Colours of faith

DEVOTIONAL Samples of calligraphy exhibited at IGNCA.  


A three-day discussion on the expression of devotion in Islam.

Two years ago, the Embassy of Iran hosted an interesting art and craft exhibition of Islamic art. Many calligraphers from Iran, West Asia East and India participated. If Urdu and Arabic calligraphy made on velvet cloth made their presence felt, some Indian unsung but talented calligraphers transformed wood with beautiful `ayats' from the Holy Quran through calligraphy. They called it calligraphy on wood. Since then, Delhi has hardly seen a similar event.But just recently Indira Gandhi National Centre for the Arts revived such memory by organising a seminar complementing with an art exhibition on "Aqeedat Ke Rang: Expressions of Devotion in Islam". While the exhibition displayed various forms of calligraphy and photographs of various Imambaras, the prelude to seminar through various presentations as Quranic recitations from Tamil Nadu to Kashmir, devotional qawwalis and dargah songs set the perfect ambience.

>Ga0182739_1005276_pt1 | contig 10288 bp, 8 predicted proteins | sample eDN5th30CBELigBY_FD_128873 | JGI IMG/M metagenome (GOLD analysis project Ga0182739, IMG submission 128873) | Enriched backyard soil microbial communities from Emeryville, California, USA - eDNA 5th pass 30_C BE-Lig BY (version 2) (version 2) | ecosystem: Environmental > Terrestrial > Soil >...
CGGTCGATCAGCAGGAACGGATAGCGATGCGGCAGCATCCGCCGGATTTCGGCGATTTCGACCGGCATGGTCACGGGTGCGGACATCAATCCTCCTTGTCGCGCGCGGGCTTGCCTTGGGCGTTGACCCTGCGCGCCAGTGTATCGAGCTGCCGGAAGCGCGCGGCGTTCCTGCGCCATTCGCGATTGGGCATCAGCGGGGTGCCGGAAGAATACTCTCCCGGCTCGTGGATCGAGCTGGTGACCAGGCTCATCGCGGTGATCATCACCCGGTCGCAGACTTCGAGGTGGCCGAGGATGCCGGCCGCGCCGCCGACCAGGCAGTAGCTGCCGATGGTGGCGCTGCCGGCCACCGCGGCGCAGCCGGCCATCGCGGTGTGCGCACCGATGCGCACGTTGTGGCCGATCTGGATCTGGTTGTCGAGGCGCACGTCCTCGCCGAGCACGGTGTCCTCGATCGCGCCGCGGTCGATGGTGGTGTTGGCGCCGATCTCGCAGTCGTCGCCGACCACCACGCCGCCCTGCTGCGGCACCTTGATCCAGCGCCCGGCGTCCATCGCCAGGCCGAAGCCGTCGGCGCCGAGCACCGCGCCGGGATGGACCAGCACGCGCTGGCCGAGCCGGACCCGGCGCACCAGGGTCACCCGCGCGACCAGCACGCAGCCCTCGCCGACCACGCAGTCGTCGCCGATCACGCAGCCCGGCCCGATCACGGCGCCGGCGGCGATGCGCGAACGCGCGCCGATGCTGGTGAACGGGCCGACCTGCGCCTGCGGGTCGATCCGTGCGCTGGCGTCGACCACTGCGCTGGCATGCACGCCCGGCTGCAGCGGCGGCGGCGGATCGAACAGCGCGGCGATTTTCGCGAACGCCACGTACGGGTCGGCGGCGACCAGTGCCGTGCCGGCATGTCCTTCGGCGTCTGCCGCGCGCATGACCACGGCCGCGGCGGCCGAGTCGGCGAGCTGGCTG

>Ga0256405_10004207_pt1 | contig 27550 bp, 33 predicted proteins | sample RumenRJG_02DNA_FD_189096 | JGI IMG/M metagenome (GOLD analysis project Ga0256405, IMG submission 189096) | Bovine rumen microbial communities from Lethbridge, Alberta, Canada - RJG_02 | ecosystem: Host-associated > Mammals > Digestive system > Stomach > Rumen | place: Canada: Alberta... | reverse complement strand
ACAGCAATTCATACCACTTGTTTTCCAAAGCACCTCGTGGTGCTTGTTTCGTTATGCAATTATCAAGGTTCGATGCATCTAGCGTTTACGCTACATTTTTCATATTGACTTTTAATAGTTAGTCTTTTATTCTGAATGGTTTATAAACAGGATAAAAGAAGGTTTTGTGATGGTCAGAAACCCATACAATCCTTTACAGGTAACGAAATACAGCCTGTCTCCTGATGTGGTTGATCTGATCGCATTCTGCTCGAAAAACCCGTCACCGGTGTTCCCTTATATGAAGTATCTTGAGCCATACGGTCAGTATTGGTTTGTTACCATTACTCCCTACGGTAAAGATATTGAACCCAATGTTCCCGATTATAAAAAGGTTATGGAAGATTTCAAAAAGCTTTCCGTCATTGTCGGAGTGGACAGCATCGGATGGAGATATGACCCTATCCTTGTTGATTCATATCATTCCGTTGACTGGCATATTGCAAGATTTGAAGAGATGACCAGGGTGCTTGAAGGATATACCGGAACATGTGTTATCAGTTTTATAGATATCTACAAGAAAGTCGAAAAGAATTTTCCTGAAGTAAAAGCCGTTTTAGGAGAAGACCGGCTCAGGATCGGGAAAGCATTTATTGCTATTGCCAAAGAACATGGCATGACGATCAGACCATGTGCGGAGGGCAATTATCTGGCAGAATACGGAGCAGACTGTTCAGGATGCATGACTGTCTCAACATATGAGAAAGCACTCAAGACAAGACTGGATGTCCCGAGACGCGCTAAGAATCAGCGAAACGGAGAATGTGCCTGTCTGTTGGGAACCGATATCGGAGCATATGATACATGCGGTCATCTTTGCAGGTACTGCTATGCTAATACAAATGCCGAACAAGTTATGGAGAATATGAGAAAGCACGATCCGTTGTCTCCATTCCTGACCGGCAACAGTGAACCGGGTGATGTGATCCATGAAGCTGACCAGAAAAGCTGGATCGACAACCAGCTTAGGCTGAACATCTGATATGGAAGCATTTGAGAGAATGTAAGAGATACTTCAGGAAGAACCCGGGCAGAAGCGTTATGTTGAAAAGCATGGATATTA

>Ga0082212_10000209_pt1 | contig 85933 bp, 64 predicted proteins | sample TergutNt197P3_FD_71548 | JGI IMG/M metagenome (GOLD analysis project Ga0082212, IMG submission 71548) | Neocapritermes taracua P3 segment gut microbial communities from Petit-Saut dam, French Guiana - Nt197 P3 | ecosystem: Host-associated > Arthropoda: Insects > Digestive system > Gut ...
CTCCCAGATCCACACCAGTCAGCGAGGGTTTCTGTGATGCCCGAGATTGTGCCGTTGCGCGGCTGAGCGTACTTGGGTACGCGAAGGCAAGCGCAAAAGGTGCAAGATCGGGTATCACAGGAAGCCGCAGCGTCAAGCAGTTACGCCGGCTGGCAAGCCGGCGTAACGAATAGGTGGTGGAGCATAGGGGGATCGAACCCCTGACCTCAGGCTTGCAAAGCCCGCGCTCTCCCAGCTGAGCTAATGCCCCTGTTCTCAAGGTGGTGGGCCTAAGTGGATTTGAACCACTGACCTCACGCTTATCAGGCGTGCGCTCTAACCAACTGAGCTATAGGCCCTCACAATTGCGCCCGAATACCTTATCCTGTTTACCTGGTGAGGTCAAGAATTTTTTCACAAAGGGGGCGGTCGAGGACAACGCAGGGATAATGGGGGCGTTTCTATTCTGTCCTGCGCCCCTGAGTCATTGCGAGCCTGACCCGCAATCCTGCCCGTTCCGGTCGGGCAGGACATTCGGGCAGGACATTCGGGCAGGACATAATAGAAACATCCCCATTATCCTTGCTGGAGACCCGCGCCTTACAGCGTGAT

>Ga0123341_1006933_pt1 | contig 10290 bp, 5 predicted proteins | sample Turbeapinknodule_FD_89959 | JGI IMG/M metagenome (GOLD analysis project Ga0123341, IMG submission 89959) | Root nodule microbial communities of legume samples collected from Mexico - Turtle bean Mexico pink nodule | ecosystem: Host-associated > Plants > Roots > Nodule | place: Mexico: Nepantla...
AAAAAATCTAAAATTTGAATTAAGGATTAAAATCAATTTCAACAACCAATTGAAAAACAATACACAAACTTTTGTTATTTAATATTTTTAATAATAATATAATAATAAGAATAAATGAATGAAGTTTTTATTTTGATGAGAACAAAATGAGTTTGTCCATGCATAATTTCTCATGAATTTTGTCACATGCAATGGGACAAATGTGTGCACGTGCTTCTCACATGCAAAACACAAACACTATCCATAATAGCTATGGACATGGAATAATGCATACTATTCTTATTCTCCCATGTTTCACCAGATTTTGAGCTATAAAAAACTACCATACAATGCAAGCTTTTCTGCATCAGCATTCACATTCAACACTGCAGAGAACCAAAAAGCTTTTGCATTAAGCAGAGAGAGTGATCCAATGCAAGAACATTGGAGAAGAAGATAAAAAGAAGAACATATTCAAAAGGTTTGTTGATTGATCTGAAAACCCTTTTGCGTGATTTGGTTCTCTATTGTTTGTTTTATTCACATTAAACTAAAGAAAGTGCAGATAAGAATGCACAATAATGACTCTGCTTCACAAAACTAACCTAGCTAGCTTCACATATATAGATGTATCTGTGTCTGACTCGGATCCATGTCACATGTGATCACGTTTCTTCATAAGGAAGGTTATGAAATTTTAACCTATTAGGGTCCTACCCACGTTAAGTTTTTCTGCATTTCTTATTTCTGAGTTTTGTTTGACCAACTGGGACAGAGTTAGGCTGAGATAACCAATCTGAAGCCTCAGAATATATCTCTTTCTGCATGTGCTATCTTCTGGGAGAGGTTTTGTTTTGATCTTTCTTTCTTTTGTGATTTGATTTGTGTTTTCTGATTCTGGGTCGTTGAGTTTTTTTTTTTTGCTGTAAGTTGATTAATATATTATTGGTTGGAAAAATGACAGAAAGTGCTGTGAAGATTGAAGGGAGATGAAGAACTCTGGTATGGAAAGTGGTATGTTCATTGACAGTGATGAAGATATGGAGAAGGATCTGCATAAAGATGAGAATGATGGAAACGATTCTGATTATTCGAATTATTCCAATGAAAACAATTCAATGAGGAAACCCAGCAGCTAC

Kept out

In the seminar Professor Akhtarul Wasey, Head of the Department of Islamic Studies, Jamia Millia Islamia University, wondered why the creative expressions of the devotion in Islam were kept out of intellectual discussions. He said that expression of devotion through poetry, music and painting is inevitable but unfortunately the discussions these days are far removed from the essence of the religion.

"God's gift"

Ustad Amjad Ali Khan who inaugurated the programme justified his association with music, underlining the fact that it is the gift of God. Otherwise the general notion is that music is prohibited in Islam. The noted academic Khwaja Nizami discussed how Bhakti movement in India had rendered a cover to devotion. He also said the popular media like TV and cinema, the serials like Ramayana and Mahabharata, and various regional religious channels have promoted devotion in India.